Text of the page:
Continuing on the meaningless trend, this is still a game that doesn’t know what it wants to be. There are many light RPG elements that serve absolutely no purpose, like crafting, leveling up, lockpicking, hacking etc. In the main game, it was still unnecessary. Here, though, those systems feel like extra burden for what is otherwise a standard shooter set on some decent open ended levels. The shorter time is to the game’s advantage for sure, making for a tighter experience this time around, but the many added systems are unneeded baggage. Also, the gunplay, even though it’s better now, it still can’t compare to other shooters and feels a bit left behind.

There are some improvements to be found, thankfully. The enemy robots are a bit more efficient, can aim better and are harder to destroy -as boring as their types still are. This way, the harrowing robots feel somewhat harrowing indeed, aided further by the better looking metal textures of the enhanced edition. The combat is slightly harder, the pacing is better, but the rest doesn’t make a good impression. The worst offender is still the mission design, which is really boring and uninspired. Also, some visual glitches are present, with robot heads turning frantically and walls turning invisible for no reason. The textures are a bit muddy, the character models wooden and the animations leave a lot to be desired. The game is in better shape, compared to the one we saw at its launch, but is by no means a triple A game, or even a double A one.

It’s simple, really: if you are a fan of the Terminator franchise and especially if you enjoyed -even a little- the game Terminator: Resistance, and if you know what to expect, you will enjoy the DLC. It’s not bad, it’s just a bit uninteresting and generic, but can be saved by its love for the source material and the way it expresses it. If you don’t care for the Terminator series, there’s nothing for you here. For better or worse, Terminator: Resistance is the best Terminator game, and its DLC is just more of it.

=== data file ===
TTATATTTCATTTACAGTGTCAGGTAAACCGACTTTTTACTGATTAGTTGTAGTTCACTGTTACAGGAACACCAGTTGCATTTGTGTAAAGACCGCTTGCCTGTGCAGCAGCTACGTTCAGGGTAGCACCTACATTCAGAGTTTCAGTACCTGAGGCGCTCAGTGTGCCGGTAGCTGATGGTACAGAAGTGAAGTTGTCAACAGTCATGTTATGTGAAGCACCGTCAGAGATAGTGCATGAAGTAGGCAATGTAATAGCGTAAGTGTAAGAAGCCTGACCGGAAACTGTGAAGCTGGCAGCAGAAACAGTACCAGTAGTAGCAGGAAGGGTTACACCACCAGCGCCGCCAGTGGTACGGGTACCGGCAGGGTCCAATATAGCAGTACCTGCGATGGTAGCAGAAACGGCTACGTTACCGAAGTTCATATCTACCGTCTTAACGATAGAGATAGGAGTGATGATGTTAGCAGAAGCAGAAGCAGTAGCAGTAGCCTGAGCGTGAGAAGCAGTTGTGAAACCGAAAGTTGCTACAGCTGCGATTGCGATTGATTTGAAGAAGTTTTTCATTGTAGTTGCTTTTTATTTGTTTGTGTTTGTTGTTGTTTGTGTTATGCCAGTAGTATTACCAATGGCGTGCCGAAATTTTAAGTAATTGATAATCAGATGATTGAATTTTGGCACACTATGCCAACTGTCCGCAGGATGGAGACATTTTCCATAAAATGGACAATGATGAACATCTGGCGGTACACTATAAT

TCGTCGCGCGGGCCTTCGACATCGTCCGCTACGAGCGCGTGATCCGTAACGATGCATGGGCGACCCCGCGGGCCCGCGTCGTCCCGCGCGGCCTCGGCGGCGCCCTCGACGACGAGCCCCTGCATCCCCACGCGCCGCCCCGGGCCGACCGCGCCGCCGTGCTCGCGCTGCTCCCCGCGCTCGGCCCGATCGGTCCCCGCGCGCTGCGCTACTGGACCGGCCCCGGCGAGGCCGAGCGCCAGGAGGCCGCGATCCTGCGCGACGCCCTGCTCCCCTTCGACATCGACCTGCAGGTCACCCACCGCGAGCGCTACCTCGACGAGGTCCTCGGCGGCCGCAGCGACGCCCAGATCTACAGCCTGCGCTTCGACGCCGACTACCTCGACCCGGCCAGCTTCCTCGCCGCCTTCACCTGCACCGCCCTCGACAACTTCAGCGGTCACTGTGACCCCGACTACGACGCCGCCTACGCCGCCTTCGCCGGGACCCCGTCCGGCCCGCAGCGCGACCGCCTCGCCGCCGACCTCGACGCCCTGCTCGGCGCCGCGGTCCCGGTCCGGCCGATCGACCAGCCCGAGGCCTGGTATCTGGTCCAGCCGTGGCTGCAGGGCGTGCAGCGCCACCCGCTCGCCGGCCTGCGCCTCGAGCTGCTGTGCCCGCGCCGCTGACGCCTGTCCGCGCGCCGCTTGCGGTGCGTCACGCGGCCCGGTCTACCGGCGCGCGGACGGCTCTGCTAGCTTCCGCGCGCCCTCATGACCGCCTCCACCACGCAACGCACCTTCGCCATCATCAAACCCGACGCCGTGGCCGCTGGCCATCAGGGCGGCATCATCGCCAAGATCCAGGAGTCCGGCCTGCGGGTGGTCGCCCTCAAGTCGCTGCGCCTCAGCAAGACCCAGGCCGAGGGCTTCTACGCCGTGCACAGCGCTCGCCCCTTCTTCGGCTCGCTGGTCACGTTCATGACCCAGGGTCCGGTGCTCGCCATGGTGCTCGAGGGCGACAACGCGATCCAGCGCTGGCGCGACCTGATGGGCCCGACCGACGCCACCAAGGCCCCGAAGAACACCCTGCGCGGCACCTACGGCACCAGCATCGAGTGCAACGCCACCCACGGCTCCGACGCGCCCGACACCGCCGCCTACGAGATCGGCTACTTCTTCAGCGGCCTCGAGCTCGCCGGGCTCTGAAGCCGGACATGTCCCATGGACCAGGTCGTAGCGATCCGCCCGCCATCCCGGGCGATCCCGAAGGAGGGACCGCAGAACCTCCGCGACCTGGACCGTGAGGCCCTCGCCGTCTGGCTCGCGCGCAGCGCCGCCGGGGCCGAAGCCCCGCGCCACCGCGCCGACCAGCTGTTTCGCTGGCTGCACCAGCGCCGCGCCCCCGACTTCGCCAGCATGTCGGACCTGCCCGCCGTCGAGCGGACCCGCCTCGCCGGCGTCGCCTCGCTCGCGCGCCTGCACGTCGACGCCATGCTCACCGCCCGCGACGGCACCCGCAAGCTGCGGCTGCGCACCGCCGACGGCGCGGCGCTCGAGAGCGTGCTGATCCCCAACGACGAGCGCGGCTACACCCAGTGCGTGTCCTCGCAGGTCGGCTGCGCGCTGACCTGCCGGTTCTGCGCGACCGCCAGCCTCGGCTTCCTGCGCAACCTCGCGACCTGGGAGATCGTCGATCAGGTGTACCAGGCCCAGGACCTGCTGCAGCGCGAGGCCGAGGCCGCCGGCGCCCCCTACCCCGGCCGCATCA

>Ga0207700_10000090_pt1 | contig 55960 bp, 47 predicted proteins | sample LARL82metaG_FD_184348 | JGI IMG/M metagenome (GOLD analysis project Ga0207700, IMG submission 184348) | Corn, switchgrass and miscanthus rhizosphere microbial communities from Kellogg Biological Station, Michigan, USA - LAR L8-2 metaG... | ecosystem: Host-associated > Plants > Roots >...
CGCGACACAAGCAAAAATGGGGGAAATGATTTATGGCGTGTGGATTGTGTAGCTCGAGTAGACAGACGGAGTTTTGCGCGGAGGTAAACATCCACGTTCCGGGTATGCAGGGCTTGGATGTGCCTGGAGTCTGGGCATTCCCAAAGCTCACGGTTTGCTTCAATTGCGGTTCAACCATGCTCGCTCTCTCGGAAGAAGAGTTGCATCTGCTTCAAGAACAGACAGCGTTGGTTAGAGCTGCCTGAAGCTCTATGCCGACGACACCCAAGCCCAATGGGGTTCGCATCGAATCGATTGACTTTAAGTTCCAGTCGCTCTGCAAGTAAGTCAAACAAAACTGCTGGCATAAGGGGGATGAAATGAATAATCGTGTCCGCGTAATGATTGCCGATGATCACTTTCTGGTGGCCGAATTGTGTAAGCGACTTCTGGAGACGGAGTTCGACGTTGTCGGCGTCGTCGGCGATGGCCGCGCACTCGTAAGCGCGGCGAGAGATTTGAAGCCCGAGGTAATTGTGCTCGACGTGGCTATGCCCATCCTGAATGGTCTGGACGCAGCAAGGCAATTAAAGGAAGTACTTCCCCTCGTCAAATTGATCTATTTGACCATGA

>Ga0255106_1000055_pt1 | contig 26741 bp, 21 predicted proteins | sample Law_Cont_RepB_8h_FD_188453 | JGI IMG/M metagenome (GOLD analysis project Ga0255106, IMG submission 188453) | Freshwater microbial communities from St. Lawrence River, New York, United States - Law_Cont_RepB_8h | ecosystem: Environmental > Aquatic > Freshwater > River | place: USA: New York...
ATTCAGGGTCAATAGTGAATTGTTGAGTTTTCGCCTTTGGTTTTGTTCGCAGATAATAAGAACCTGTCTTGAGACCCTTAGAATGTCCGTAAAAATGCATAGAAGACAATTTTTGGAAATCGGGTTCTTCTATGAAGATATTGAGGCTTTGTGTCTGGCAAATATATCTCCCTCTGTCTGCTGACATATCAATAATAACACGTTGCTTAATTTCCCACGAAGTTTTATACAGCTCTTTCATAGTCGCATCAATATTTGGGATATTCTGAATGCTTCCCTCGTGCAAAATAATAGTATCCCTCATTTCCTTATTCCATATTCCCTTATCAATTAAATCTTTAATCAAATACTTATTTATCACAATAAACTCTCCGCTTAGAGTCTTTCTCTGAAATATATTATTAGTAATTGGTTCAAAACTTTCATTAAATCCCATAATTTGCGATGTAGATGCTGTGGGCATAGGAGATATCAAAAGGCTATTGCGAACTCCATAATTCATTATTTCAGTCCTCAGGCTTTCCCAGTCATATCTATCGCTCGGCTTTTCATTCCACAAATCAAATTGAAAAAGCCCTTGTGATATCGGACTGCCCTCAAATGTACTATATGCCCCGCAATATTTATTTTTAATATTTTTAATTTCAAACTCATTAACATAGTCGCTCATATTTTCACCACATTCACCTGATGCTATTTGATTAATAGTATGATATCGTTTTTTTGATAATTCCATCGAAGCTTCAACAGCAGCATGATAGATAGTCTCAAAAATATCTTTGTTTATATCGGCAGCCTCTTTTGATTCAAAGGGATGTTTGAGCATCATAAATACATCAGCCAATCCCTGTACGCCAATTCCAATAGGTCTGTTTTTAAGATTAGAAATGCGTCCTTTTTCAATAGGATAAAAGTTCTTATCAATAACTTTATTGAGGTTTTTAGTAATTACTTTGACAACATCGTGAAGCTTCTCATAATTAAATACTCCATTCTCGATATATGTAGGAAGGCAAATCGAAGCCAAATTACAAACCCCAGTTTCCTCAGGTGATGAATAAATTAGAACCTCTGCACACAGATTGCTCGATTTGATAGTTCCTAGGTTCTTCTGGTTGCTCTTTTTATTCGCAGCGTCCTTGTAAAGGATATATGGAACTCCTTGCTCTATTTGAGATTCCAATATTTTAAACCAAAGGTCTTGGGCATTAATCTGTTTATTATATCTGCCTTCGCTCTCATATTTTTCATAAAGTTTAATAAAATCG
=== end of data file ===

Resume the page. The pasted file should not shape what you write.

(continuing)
SUMMARY

+ Good atmosphere, faithful to the source material
+ Fitting music, well-made sound effects
+ Satisfying fan service
+ Improved gunplay and AI, decent level design
- Some technical problems
- Boring mission design
- Forgettable characters
- Unneeded RPG systems
- The enemy types are not very engaging

(Reviewed on PS5, also available on PC)
Vasilis Tatsiopoulos
Vasilis Tatsiopoulos
I am always watching movies / TV series and playing video games. When I am not, I am writing about them. I play all genres except sports and racing, but I love horror the most. I usually like the second part of a trilogy and dislike the third.
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Review: Terminator: Resistance Annihilation Line+ Good atmosphere, faithful to the source material<br /> + Fitting music, well-made sound effects<br /> + Satisfying fan service<br /> + Improved gunplay and AI, decent level design<br /> - Some technical problems<br /> - Boring mission design<br /> - Forgettable characters<br /> - Unneeded RPG systems<br /> - The enemy types are not very engaging<br /> <br /> (Reviewed on PS5, also available on PC)